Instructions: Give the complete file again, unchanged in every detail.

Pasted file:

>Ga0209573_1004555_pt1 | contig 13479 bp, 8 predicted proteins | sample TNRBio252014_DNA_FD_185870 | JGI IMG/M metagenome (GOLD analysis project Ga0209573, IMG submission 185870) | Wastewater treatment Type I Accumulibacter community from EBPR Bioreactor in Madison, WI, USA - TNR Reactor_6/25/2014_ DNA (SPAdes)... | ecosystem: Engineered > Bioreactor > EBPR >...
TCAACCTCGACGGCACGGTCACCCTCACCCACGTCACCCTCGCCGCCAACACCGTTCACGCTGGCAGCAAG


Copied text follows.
>Ga0209573_1004555_pt1 | contig 13479 bp, 8 predicted proteins | sample TNRBio252014_DNA_FD_185870 | JGI IMG/M metagenome (GOLD analysis project Ga0209573, IMG submission 185870) | Wastewater treatment Type I Accumulibacter community from EBPR Bioreactor in Madison, WI, USA - TNR Reactor_6/25/2014_ DNA (SPAdes)... | ecosystem: Engineered > Bioreactor > EBPR >...
TCAACCTCGACGGCACGGTCACCCTCACCCACGTCACCCTCGCCGCCAACACCGTTCACGCTGGCAGCAAG